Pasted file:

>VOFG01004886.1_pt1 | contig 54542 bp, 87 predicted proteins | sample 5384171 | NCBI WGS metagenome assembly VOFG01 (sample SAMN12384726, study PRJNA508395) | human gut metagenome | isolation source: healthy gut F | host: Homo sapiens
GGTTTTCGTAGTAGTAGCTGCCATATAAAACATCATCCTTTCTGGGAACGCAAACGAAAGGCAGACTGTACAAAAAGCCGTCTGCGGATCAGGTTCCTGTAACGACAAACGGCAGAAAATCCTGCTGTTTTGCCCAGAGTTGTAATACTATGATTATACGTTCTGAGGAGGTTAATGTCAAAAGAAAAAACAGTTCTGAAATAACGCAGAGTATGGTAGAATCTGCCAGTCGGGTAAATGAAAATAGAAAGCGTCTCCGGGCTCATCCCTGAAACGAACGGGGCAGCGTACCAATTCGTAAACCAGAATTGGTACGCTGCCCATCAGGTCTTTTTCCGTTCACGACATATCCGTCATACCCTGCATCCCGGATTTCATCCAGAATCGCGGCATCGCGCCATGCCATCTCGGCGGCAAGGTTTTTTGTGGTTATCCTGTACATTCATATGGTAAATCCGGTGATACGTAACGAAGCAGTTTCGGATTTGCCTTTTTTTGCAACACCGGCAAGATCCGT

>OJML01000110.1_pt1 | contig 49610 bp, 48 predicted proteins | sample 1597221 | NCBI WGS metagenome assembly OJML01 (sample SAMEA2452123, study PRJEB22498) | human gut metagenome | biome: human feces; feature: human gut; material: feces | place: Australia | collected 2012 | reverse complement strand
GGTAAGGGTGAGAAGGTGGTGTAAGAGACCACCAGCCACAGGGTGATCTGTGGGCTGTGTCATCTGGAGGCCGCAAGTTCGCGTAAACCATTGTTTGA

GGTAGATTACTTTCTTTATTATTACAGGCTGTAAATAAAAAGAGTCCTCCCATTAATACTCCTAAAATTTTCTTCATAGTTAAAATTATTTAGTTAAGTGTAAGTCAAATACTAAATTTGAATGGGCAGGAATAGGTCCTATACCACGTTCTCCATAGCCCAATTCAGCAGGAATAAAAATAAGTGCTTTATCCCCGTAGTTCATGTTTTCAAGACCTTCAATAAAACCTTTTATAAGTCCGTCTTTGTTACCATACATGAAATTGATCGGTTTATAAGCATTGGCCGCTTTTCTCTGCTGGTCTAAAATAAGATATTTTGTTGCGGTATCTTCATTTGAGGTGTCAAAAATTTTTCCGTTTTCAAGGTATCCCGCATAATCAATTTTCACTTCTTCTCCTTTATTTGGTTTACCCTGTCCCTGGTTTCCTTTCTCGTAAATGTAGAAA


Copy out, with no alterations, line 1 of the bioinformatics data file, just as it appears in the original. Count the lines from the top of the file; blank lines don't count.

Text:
>VOFG01004886.1_pt1 | contig 54542 bp, 87 predicted proteins | sample 5384171 | NCBI WGS metagenome assembly VOFG01 (sample SAMN12384726, study PRJNA508395) | human gut metagenome | isolation source: healthy gut F | host: Homo sapiens